# A bit of basic filter theory

Here’s one of my classroom demos that explains a bit more about what is happening with filters. This is one of my favorite topics – I get kinda excited about it so it’s a bit long post. Work through the examples one by one.

To start with, let’s do something seemingly trivial: take a signal, and output the average between successive samples.

``````s.boot;

b = Buffer.read(s, Platform.resourceDir +/+ "sounds/a11wlk01.wav");

// original sample
(
a = {
var sig = PlayBuf.ar(1, b, loop: 0, doneAction: 2);
sig.dup
}.play;
)

// two-point averaging filter
(
a = {
var sig = PlayBuf.ar(1, b, loop: 0, doneAction: 2);
var previous = Delay1.ar(sig);
((sig + previous) * 0.5).dup
}.play;
)
``````

It’s hard to hear, but in fact, high frequencies are attenuated. (This is `LPZ1` in SC.)

A filter’s impulse response is what you get when feeding a single 1.0 sample into the filter:

``````// averaging filter, fed an impulse (graph)
(
a = {
var sig = Impulse.ar(0);
var previous = Delay1.ar(sig);
[sig, (sig + previous) * 0.5]
}.plot(duration: 32/44100);
)
``````

In this graph, the left channel is nonzero for one sample, and then silent. The right channel (filter) is nonzero for two samples.

So: A filter’s output is always longer than the input. You can’t do filtering without extending the duration.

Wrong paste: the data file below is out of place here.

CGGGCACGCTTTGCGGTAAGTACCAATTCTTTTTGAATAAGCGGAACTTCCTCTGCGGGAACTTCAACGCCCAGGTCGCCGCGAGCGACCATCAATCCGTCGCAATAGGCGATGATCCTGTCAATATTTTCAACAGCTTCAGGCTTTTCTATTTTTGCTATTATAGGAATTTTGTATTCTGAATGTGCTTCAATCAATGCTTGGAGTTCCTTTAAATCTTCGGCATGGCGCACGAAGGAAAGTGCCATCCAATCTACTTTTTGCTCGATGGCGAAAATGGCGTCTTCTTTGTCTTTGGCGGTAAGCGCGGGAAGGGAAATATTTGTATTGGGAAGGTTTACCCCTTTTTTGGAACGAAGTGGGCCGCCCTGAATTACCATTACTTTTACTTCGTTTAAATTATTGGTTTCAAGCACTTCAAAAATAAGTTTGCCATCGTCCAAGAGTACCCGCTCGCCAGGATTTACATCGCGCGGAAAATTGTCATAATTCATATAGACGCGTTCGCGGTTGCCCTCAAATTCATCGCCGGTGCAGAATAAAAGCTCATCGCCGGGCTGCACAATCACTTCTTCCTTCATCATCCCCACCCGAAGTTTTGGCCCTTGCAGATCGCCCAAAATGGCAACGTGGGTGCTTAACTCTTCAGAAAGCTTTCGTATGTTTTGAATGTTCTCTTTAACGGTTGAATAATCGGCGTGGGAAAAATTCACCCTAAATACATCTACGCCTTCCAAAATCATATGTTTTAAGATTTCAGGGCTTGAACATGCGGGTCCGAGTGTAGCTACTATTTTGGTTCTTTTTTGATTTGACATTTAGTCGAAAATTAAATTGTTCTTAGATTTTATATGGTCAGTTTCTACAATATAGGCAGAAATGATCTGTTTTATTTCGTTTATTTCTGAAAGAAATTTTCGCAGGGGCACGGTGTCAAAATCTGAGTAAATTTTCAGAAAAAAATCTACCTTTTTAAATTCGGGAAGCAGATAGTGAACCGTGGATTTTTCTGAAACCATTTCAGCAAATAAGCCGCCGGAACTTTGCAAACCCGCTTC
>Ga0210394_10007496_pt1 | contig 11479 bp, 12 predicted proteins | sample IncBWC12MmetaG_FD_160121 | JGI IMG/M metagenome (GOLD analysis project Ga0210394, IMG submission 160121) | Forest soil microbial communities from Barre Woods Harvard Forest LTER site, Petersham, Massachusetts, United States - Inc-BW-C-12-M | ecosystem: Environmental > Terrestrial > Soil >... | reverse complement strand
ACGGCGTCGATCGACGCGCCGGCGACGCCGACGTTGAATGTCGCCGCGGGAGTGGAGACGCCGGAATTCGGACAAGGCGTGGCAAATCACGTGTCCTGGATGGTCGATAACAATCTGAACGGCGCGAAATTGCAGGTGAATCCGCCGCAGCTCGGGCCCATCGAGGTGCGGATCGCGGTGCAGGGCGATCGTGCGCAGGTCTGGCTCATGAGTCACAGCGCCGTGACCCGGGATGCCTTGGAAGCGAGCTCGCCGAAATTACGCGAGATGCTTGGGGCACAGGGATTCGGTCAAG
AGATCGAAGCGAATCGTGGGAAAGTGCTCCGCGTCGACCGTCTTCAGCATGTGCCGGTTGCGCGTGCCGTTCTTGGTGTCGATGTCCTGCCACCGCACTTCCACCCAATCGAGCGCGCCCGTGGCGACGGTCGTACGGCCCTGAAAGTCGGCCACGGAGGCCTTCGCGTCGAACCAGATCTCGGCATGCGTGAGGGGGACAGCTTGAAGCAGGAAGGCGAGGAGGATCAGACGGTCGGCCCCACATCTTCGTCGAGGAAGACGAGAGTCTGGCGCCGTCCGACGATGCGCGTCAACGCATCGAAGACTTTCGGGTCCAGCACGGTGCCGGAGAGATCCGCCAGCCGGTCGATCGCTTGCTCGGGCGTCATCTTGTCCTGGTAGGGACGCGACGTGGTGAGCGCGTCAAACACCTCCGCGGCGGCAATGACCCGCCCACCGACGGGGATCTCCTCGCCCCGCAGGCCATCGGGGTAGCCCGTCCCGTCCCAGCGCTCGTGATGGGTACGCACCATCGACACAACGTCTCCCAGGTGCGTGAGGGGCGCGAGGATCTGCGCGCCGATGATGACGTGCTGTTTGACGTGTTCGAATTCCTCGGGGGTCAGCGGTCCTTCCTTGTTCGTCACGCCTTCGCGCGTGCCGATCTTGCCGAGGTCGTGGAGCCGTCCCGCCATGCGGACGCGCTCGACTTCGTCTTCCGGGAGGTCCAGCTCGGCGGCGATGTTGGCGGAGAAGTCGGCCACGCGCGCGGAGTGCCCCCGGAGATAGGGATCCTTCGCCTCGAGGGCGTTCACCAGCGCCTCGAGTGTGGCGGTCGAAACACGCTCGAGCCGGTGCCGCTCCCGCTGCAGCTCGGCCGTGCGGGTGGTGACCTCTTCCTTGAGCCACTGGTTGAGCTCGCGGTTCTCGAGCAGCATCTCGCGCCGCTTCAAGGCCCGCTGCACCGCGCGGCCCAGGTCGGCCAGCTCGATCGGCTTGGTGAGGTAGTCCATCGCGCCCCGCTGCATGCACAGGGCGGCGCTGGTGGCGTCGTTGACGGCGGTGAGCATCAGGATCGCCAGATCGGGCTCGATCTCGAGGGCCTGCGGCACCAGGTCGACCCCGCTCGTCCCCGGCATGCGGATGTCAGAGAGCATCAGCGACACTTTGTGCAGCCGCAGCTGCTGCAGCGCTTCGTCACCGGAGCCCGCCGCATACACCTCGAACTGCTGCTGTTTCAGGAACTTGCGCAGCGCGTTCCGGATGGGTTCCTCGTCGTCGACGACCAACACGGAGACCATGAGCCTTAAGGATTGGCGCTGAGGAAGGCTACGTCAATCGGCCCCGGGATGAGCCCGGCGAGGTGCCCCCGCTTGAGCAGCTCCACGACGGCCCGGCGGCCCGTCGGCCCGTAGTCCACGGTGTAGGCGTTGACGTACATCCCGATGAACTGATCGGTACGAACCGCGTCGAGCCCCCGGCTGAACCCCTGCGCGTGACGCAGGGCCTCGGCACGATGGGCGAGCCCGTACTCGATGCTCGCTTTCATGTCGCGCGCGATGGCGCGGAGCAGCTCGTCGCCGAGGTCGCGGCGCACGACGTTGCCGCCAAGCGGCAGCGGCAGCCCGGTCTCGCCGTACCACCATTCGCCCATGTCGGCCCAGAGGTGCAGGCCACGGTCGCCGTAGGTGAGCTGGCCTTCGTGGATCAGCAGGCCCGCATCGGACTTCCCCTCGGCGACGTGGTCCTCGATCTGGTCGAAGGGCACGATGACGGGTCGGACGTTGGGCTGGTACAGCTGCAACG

Instead of an average, you could take the difference between successive samples. This is a rather severe high pass filter (`HPZ1`).

``````// two-point difference filter
(
a = {
var sig = PlayBuf.ar(1, b, loop: 0, doneAction: 2);
var previous = Delay1.ar(sig);
((sig - previous) * 0.5).dup
}.play;
)

// difference filter, impulse response (graph)
(
a = {
var sig = Impulse.ar(0);
var previous = Delay1.ar(sig);
[sig, (sig - previous) * 0.5]
}.plot(duration: 32/44100);
)
``````

These filters can be expressed as:

``````// averaging filter
this output sample = (0.5 * current input sample) + (0.5 * previous input sample)

// difference filter
this output sample = (0.5 * current input sample) + (-0.5 * previous input sample)

OR:

y(i) = 0.5 * x(i) + 0.5 * x(i-1)  // avg
y(i) = 0.5 * x(i) + -0.5 * x(i-1)  // diff
``````

So the averaging filter has coefficients a0 = 0.5 and a1 = 0.5, while the difference filter has coefficients a0 = 0.5 and a1 = -0.5. These are feedforward coefficients.

Now look at the impulse response graphs. The average filter’s IR is 0.5, 0.5, 0… and the difference filter’s IR is 0.5, -0.5, 0… exactly matching the coefficients.

In fact, it continues like this. You can have an impulse response of any length, and use those samples as feedforward coefficients: `y(i) = sum[over k = 0..n-1](IR(k) * x(i-k))`. This is convolution.

The impulse response has a finite length – so, convolution against a finite impulse response is the same as a finite-impulse-response filter (FIR).

``````// make an IR for the difference filter
k = Buffer.alloc(s, 2048, 1);

k.zero;
k.setn(0, [0.5, -0.5]);

(
a = {
var sig = PlayBuf.ar(1, b, loop: 0);